Parish council chairman, Mr. David Bage, said he did not want the present pre-second World War, King George the sixth kiosk replaced by one of British Telecom's new plastic "monstrosities".
British Telecom wants the existing kiosk on the south side of the village near the site of the old post office, a grade two listed building, replaced as part of its modernization programme.
It is prepared to oppose the kiosk becoming a listed building if the matter comes before the Department of the Environment for a decision.
A spokesman said the kiosk did not seem to fulfil the requirements of being historically or architecturally interesting.
She added: It is 50 yards from the sewage works and is sited on private land.
No other kiosks in Kent have been made listed buildings, although some in London and other cities are thought to have achieved that status. "I think this is a one-off", added the spokesman.
Mr. Bage said he and other villagers believed a new kiosk would be an eyesore in a village which contained many listed buildings.

Telephone box listed building campaign

"DIAL 'V' FOR VICTORY. VILLAGERS WIN BATTLE TO SAVE 'LITTLE RED BOX'
A Swale village has won its fight to have its telephone box designated a listed building and residents are delighted.
The six-month struggle ended this month when Lynsted villagers were told the Department of Environment had decided to list the little red box.
Parish Council chairman Mr. David Bage said: "We have fought for it to stay and we have won. It was amazing the feeling there was in the village about the box."
Villagers were angry when British Telecom announced it was to replace the kiosk and refused to allow it to be replaced by a "plastic monstrosity".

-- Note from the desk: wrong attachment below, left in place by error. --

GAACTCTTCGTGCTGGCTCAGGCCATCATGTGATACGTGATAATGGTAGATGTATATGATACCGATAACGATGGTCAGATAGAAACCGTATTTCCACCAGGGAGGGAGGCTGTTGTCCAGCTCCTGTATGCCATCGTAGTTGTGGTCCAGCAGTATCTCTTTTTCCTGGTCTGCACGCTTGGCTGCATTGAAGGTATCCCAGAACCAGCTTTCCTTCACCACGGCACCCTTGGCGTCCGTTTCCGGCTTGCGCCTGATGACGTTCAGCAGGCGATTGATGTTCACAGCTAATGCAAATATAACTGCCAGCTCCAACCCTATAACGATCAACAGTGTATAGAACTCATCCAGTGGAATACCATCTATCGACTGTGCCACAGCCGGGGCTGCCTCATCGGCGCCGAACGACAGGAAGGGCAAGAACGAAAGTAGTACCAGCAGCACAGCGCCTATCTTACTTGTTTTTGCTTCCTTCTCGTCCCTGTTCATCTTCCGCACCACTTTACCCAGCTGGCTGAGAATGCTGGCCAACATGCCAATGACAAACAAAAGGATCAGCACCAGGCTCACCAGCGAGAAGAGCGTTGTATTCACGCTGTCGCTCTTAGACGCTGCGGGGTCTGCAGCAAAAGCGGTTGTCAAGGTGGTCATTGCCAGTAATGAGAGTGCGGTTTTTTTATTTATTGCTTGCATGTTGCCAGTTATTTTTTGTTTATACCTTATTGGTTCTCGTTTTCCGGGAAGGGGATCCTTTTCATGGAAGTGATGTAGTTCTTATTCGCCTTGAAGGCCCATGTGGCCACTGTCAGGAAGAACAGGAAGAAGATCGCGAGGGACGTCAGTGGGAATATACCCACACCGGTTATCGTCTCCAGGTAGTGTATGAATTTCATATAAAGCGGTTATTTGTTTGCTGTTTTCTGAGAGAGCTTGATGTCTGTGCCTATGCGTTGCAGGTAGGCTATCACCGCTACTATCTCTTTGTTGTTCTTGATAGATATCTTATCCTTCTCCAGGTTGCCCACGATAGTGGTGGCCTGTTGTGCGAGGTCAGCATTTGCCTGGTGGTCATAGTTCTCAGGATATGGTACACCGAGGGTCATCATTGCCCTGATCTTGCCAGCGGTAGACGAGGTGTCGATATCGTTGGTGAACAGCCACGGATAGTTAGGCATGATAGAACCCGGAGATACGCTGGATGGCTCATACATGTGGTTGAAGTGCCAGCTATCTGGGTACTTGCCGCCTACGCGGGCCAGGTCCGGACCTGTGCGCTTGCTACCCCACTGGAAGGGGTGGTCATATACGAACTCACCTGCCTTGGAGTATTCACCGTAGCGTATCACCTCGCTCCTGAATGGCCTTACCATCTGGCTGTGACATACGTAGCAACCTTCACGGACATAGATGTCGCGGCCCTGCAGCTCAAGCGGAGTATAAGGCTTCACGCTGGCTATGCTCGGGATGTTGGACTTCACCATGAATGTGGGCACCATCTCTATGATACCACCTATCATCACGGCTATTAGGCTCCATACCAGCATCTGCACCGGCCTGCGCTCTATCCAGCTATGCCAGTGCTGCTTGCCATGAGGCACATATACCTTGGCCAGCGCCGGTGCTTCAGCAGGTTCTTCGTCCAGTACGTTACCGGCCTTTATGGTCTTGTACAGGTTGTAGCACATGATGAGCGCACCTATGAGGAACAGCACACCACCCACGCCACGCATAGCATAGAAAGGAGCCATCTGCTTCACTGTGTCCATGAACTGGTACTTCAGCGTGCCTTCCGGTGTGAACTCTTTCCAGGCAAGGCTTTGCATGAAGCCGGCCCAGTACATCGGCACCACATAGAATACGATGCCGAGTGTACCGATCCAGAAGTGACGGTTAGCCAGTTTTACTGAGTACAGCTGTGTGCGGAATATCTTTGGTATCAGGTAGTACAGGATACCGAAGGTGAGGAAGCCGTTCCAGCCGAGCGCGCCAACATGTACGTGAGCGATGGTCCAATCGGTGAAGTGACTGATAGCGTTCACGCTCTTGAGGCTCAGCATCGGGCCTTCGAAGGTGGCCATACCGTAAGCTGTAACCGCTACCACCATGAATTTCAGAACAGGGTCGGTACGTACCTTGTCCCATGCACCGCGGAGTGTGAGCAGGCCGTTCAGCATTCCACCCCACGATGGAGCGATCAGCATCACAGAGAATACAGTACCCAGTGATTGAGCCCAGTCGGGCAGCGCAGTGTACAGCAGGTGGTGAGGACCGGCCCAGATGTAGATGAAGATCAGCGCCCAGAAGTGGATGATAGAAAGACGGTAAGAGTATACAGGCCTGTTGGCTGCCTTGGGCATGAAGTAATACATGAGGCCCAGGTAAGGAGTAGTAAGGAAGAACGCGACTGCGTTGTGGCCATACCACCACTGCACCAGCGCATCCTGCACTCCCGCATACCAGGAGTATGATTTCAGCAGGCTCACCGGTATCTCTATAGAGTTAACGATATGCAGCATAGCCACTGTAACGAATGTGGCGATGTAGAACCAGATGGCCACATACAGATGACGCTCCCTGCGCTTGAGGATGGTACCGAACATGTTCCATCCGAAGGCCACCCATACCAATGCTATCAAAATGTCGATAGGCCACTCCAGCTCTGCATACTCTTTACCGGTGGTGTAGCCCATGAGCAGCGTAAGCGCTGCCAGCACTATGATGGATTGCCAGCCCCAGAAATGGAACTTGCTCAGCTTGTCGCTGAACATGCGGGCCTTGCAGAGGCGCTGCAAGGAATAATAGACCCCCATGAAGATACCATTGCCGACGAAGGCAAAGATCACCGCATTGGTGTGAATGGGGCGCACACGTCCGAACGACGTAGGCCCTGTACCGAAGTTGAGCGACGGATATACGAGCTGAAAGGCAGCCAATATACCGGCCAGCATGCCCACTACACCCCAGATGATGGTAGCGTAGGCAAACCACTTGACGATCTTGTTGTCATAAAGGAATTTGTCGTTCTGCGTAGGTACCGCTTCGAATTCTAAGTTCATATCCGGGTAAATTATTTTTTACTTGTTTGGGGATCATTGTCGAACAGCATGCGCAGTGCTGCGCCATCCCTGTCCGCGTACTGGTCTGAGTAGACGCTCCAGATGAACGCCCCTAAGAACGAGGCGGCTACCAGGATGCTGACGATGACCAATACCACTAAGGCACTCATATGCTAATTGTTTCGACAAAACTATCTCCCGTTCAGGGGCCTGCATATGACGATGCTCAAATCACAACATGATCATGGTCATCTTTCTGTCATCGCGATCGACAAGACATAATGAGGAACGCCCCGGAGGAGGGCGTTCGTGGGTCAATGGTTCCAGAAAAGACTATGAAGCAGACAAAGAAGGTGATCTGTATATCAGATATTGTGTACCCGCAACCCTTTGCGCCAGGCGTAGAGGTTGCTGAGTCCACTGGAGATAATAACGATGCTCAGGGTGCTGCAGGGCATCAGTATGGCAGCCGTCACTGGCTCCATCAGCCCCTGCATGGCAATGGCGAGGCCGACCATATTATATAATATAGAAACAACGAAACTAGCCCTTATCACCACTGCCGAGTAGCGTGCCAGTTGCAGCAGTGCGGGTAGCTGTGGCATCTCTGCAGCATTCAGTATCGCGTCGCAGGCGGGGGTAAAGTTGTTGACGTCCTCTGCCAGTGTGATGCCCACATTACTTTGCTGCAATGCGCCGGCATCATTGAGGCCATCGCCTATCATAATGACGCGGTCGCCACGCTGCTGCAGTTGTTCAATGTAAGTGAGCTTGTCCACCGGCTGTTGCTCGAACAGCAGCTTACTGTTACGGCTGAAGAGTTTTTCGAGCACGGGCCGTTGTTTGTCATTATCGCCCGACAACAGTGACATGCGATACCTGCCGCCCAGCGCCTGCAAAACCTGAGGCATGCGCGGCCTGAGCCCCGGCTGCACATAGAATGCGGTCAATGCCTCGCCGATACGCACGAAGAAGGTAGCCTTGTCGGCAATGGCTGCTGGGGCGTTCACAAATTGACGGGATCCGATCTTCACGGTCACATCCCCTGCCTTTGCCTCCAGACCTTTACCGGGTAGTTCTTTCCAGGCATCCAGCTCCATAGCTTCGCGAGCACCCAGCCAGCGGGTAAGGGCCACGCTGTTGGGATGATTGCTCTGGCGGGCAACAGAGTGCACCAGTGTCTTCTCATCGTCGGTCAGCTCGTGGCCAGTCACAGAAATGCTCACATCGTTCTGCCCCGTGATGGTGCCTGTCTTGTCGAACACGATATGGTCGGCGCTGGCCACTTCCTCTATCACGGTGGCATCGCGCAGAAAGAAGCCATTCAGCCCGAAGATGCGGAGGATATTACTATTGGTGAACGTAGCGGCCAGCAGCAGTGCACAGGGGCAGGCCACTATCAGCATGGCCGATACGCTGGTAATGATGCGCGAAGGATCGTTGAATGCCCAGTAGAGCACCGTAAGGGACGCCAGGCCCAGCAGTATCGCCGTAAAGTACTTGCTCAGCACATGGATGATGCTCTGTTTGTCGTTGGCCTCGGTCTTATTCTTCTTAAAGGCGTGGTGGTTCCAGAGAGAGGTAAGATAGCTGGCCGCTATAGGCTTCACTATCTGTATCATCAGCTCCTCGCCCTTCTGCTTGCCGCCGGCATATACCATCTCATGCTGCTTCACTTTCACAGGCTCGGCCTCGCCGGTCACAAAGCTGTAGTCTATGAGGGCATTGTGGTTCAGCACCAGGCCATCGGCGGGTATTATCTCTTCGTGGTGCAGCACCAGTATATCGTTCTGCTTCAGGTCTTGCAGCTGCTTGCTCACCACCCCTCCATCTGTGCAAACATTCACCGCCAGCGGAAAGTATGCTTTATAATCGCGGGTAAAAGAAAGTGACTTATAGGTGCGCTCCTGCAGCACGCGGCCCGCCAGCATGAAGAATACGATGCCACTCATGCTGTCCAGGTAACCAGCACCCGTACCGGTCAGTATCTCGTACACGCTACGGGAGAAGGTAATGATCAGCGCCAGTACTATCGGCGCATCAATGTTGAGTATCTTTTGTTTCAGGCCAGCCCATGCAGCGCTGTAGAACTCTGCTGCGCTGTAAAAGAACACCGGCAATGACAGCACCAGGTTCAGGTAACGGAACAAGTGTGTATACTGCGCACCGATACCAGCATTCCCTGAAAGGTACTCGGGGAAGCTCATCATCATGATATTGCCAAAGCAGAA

Swale Council came to their aid to save the pre-second World War King George VI box immediately slapped on a temporary preservation order.
That was in September last year. A month later, the parish council was told by the Department of the Environment that it would consider listing the box if it could be proved it was there in 1939.
Locals rushed to the council's aid and there were soon two signed affidavits supporting the application - one from an elderly resident who said he could remember using it for courting before the Second World War.
British Telecom said after the decision that it did not accept the box met all the "normal" criteria required for a building to be listed.
A spokesman said "B.T. has always recognized that some kiosks would merit retention because of special historical or architectural importance or because of their contribution to the setting.
"But this is a unique situation and the preservation order has been given out at the discretion of the Department of the Environment."
The first box to be listed was at London Zoo last summer.

(shared with the Society by Myra Scott)

Campaign win for lynsted phone kiosk

 


Historic Environment Record (H.E.R.)

HER Number: TQ 96 SW 1194
Grade II listed building. Main construction periods 1926 to 1946
Grid Reference: TQ 9427 6076
Map Sheet: TQ96SW
Protected Status: Listed Building (II) 1253516: KING GEORGE VI K6 TELEPHONE KIOSK (OUTSIDE POST OFFICE)

TQ 96 SW LYNSTED THE STREET
2/191 King George VI K6 Telephone Kiosk (outside post office) -
GV II
Telephone kiosk. c1936 K6 type. Cast iron and glazed telephone kiosk with marginal glazing bars on 3 sides and leather and metal pintle hinges. Domed top with word "telephone" on panels on all four sides and Crown of George VI.

Reference: English Heritage, List of Buildings of Special Architectural or Historic Interest (Scheduling record)